In this article Mindpath College Health’s Andrew Monasterio, PMHNP-BC, DNP, discusses why Dry January improves overall well-being and how to know if you should participate in this health trend.
We toasted at family gatherings with wine and spirits, spent Friendsgiving at parties with bespoke cocktails, and rang in the New Year with champagne. Alcohol and the holidays go together like Michael Bublé and Christmas music. But if you woke up on January 1st with a bad hangover and the feeling that you might need a break from drinking, you’re not alone.
Our drinking habits around the holidays
In the United States, drinking is part of everyday life. According to 2022 data, 84% of adults in the U.S. report drinking at some point in their lives, and 52% report drinking within the last month. The number of adults who engaged in binge drinking in the previous month is 23%.
When it comes to the holidays, we drink 27% more alcohol than the rest of the year. 1 in 5 Americans admit they drink alcohol every day they are off work during the holidays. For some people, this hike in drinking is easy to bounce back from. But for some, especially if you struggle with a mental health disorder, including anxiety and depression, taking a break in January can be a helpful option.
What is Dry January?
You’ve probably heard of Dry January if you’ve been on social media in the last ten years. In 2013, the charity Alcohol Change UK started the trend with a simple idea: spend the first 31 days of the year completely sober from alcohol and see what happens. It’s truly that simple: try to avoid alcohol for all of January, no bells and whistles. Though plenty of apps help track your progress, Dry January is as low-tech as you want it to be.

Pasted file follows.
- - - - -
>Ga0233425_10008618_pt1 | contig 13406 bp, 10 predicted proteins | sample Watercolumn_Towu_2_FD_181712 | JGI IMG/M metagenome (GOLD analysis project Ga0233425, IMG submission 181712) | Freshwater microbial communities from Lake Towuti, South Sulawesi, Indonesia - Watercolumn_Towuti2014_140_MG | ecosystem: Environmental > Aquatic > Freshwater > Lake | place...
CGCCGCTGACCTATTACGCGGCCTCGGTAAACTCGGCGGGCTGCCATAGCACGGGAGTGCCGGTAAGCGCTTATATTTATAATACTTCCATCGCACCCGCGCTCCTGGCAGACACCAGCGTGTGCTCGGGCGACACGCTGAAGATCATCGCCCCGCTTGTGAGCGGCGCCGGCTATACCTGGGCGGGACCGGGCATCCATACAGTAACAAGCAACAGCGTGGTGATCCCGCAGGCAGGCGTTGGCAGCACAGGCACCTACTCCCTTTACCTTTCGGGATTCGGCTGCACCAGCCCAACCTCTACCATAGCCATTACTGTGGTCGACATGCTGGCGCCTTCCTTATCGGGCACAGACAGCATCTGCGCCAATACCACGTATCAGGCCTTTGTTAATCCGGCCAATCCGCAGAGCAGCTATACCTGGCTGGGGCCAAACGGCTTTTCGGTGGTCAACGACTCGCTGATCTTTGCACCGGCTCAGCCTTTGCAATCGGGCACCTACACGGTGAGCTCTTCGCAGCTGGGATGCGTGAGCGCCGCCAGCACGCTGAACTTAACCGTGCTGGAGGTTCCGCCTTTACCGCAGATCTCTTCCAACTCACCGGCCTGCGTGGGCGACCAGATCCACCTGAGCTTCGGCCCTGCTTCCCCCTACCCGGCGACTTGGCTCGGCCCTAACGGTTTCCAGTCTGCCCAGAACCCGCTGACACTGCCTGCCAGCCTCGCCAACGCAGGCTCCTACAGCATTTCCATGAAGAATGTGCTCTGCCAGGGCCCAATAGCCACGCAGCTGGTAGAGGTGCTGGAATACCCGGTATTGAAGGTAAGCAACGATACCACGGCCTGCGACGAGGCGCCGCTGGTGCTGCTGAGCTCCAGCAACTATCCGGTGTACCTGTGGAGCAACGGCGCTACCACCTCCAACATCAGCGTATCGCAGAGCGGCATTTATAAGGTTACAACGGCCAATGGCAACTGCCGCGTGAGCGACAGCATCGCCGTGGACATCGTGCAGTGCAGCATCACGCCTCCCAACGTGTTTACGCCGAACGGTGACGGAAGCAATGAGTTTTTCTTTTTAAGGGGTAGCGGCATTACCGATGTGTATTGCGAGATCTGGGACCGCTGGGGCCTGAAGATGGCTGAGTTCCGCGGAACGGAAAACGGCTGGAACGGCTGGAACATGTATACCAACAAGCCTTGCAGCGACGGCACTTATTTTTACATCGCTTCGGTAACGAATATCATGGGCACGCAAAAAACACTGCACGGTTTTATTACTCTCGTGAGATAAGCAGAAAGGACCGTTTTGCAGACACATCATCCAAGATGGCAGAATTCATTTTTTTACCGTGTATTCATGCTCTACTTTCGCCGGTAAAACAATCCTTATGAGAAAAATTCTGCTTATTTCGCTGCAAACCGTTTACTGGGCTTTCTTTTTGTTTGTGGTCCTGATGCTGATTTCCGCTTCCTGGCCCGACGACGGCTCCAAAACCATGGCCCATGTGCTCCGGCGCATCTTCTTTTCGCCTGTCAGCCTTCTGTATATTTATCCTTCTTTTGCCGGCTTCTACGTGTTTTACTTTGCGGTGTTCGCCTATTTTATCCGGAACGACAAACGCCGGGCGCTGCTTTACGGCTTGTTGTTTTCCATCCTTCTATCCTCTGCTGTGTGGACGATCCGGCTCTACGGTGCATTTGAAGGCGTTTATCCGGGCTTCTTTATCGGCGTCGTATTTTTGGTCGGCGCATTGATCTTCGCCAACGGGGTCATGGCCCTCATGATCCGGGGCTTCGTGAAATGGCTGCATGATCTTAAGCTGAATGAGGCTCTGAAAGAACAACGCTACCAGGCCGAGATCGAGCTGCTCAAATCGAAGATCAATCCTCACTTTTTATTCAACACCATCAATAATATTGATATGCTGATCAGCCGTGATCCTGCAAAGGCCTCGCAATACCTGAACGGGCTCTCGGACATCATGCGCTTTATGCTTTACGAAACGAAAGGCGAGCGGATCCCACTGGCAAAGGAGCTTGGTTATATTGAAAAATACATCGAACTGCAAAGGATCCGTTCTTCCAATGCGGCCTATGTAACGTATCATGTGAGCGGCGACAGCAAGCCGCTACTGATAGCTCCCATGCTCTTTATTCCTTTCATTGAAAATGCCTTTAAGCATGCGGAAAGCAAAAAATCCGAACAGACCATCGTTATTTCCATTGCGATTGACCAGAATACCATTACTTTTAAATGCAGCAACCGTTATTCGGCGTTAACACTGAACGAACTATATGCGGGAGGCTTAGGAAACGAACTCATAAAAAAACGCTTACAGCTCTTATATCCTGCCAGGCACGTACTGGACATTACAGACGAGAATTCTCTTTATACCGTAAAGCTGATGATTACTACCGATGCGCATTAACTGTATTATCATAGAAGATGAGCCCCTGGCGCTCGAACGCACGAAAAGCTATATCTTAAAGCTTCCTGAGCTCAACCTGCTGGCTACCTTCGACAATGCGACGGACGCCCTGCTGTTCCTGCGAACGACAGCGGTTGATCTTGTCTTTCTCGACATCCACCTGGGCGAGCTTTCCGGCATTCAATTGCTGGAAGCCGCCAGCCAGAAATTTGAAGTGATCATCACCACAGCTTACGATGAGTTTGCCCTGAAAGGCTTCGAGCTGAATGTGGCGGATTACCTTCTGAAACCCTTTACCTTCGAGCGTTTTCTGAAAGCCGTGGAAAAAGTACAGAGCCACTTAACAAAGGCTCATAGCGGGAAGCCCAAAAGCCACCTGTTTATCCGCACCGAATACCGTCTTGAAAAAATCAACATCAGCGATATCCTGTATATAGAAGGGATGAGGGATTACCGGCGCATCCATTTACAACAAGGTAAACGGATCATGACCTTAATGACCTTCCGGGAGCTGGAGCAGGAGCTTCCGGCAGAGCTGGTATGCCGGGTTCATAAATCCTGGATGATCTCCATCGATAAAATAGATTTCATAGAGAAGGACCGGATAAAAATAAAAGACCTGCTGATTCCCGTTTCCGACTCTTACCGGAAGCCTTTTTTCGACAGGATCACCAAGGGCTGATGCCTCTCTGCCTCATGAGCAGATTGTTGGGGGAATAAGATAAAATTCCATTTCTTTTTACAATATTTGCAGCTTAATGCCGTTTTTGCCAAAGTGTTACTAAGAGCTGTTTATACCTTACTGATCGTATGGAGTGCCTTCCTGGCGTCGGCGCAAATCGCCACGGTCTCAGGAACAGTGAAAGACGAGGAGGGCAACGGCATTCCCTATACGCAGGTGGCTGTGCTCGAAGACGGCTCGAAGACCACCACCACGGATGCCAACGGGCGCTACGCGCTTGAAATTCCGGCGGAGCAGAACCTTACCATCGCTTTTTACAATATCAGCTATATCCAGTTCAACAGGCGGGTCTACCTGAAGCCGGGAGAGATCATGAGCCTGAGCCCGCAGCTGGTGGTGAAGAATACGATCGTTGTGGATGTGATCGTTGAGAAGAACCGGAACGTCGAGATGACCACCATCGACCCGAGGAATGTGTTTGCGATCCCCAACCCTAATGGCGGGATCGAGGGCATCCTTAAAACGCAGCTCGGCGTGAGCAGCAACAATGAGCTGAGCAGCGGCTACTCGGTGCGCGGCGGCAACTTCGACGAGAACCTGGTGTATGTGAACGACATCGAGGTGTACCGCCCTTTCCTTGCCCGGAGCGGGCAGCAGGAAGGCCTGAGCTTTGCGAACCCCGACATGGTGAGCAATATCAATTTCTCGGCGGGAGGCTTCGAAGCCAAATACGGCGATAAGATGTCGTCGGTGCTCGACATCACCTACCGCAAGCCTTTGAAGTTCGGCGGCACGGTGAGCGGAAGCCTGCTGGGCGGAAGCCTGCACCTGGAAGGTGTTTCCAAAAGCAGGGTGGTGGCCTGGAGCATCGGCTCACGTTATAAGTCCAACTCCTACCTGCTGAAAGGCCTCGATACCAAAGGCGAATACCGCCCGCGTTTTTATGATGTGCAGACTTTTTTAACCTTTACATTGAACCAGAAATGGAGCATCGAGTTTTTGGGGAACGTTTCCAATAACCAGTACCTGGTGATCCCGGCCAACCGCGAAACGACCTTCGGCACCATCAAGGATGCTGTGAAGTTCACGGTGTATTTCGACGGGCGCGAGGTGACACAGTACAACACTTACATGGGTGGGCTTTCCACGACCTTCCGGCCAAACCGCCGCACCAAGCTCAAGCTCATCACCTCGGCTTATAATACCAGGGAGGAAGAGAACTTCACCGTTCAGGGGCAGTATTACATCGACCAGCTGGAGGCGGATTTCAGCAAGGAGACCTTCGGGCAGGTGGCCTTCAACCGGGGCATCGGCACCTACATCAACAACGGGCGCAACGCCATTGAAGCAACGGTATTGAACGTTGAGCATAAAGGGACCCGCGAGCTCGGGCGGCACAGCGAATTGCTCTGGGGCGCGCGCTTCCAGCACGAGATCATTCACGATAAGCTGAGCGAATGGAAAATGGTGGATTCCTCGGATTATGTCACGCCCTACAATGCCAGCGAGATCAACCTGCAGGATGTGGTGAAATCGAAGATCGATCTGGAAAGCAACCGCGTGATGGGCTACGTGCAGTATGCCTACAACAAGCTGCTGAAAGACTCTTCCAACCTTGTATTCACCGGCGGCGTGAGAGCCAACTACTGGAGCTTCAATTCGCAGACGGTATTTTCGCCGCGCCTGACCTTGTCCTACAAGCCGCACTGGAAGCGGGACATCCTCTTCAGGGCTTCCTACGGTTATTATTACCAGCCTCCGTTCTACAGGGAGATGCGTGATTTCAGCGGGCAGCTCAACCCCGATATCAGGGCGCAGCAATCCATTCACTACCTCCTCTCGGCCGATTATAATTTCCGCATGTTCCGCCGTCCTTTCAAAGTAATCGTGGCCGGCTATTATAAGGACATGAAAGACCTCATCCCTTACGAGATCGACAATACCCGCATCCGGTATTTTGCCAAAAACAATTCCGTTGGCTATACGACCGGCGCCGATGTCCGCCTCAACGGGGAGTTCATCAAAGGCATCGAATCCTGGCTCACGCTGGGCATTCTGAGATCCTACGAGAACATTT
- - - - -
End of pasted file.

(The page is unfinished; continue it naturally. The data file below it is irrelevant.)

The first year of Dry January drew 4,000 participants. Since then, it has grown into an international phenomenon, attracting over 175,000 participants in 2023, according to Alcohol Change UK’s stats, though the number of casual participants means this number is likely much greater. Celebrities including Tom Holland, Kelly Ripa, and Bella Hadid have been among the participants in recent years.
A significant feature of Dry January is that it’s not for folks with active alcohol use disorder but for those of us who are “sober curious.” Maybe we had one too many glasses of wine at Christmas Eve dinner and ended up in a shouting match with Great Aunt Susie or realized we blew our vacation budget going out to bars with friends. Reasons for participating in Dry January vary from curiosity about our relationship with alcohol to saving money to having clearer skin and even promoting mental well-being.
What are the benefits of Dry January?